His remarks made clear that his tenure will be defined by how he responds to the Jan. 6 riot, which resulted in the deaths of a police officer and four others, and to the broader threat it exposed.
“We are facing a more dangerous period than we faced in Oklahoma City at that time,” Garland asserted, promising that the ongoing investigation would center not just on the rioters, but on those who aided them.
“We begin with the people on the ground and we work our way up to those who are involved and further involved,” Garland said, adding later, “We also have to have a focus on what is happening all over the country and on where this could spread, and where this came from.”
Garland, a federal appeals court judge, is expected to be confirmed with bipartisan support in the Senate, where Republican lawmakers refused in 2016 to vote on his nomination to the Supreme Court. A second panel featuring outside witnesses is scheduled for Tuesday, and a confirmation vote is expected in early March.
Monday’s hearing, which lasted less than seven hours with some breaks, was mostly congenial even as Democrats and Republicans pressed the nominee on how he would manage the department and aired grievances about previous administrations.
Republicans sought to extract promises on specific investigations and prosecutions in politically sensitive cases, particularly special counsel John Durham’s review of the FBI’s 2016 investigation of Donald Trump’s campaign. As Democrats asserted that the Justice Department had been politicized in the Trump administration, Republicans expressed displeasure with actions during the Obama administration and asked Garland to assure them he would not return to Obama-era policies.
Garland said he saw “no reason” to end the Durham probe — though he also declined to provide a firm commitment to giving Durham the time and resources to finish his work. Sen. Charles E. Grassley (Iowa), the committee’s ranking Republican, pressed Garland on whether he would only remove Durham “for cause.”
“I really do have to have an opportunity to talk with him. I have not had that opportunity,” Garland responded. “As I said, I don’t have any reason from what I know now — which is really, really very little — to make any determination on that ground. But I don’t have any reason to think that he should not remain in place.”
Garland also declined to commit to making Durham’s findings public, though he said he generally favored transparency.
The exchange seemed to partially mollify Grassley, who said, “I think you’ve come close to satisfying me, but maybe not entirely.” But Grassley noted that when then-attorney general nominee William P. Barr appeared before the committee, he had offered a more firm endorsement of Robert S. Mueller III’s investigation into Russia’s interference in the 2016 election.
“It’s vitally important that the special counsel be allowed to complete his investigation,” Barr said at the time.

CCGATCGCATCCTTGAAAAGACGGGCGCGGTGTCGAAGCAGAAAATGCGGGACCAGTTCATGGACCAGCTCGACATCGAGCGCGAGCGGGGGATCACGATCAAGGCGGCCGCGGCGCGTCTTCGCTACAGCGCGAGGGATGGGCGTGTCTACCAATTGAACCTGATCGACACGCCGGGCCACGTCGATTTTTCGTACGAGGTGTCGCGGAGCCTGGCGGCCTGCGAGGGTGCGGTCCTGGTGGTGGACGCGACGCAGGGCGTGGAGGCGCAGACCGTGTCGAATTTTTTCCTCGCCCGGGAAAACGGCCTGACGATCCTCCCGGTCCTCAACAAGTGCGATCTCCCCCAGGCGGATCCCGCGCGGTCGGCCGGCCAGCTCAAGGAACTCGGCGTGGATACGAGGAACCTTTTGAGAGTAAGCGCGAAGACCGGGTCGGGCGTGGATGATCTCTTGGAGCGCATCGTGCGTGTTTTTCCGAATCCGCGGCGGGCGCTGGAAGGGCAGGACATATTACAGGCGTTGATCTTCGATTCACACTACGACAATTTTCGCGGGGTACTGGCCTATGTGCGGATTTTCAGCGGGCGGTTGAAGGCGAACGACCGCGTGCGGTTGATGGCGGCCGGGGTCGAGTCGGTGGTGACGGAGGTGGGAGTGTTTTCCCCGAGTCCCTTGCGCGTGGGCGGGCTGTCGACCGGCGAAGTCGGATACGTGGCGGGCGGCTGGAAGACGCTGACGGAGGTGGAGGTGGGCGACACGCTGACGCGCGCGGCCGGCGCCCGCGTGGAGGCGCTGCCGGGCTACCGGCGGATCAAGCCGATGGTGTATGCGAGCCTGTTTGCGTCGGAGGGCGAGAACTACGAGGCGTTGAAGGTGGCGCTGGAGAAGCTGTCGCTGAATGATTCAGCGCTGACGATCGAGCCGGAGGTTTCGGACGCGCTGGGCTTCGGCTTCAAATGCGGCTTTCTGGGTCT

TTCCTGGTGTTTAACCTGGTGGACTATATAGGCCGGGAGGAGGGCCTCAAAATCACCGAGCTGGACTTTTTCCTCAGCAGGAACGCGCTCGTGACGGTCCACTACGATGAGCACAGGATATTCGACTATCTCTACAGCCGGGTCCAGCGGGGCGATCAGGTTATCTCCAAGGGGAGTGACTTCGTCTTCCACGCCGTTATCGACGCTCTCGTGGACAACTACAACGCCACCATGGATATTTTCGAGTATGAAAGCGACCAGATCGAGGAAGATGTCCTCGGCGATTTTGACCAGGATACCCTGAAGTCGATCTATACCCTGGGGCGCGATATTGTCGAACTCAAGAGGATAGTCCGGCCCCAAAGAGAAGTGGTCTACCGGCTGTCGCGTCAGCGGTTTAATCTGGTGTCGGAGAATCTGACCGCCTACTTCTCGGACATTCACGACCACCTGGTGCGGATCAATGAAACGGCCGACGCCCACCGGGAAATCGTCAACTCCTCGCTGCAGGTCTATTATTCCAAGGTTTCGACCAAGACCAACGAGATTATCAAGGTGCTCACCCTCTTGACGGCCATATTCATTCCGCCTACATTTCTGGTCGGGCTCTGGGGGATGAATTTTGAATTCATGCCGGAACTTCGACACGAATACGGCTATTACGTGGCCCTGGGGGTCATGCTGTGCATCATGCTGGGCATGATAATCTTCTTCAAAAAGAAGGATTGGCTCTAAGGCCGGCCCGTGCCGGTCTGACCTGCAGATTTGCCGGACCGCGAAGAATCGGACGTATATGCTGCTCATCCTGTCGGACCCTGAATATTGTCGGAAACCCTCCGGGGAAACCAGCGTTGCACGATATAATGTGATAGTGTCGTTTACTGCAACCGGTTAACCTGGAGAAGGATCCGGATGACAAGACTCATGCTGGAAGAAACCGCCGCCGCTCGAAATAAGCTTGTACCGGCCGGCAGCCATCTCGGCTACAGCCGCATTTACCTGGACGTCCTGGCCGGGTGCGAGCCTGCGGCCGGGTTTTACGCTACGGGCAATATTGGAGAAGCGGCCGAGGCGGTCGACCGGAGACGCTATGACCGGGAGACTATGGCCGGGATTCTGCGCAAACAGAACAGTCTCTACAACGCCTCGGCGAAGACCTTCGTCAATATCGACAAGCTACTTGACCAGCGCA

Asked later by Sen. Ted Cruz (R-Tex.) for the same commitment, Garland would not budge.
“I’m telling you what I think an attorney general ought to do — which is to look at the facts before making a decision. I’m also telling you that I will never make a decision in the department based on politics or partisanship,” Garland said.
Similarly, when asked about Delaware U.S. Attorney David C. Weiss’s ongoing investigation into Hunter Biden, President Biden’s son, Garland did not offer specific commitments.
“I understand that the Delaware U.S. attorney was permitted to stay on as U.S. attorney, and I, again, have absolutely no reason to doubt that was the correct decision,” he said.
Cabinet nominees often seek to deflect demands for specific actions or policy goals, and Garland’s current job as a federal judge led him at times to be even more circumspect in his answers.
Garland declined to answer when asked about whether he supported carrying out the federal death sentences of those already convicted of crimes, including the defendant in the Boston Marathon bombing and the white supremacist who shot and killed nine members of a Black church in 2015.
He said he supported the death penalty for McVeigh and harbored no regrets, but that his views had since evolved. Now, Garland said, he had “great pause” about the death penalty because of its disproportionate impact on Black Americans and other minority communities, and because of the number of defendants being exonerated by new DNA evidence.
He hinted that the Justice Department is likely to return to its posture in the Obama administration, when there was a moratorium on executions while officials reviewed the agency’s protocols, even as it continued to seek and win death sentences in some trials. Biden opposes the death penalty and has said he will work to end its use.
“I expect it’s not at all unlikely that we will return to the previous policy,” Garland said, adding later, “I would not oppose a policy of the president because it is within his authority to put a moratorium on the death penalty in all cases and instead to seek mandatory life without possibility of parole, without any consideration of the facts of any particular case.”
The Trump administration restarted federal executions for the first time since 2003, and under Trump, the government carried out the highest number in a single year.
Garland, 68, told lawmakers that his confirmation would be “the culmination of a career I have dedicated to ensuring that the laws of our country are fairly and faithfully enforced, and the rights of all Americans are protected.” He repeatedly promised independence from the White House on law enforcement matters.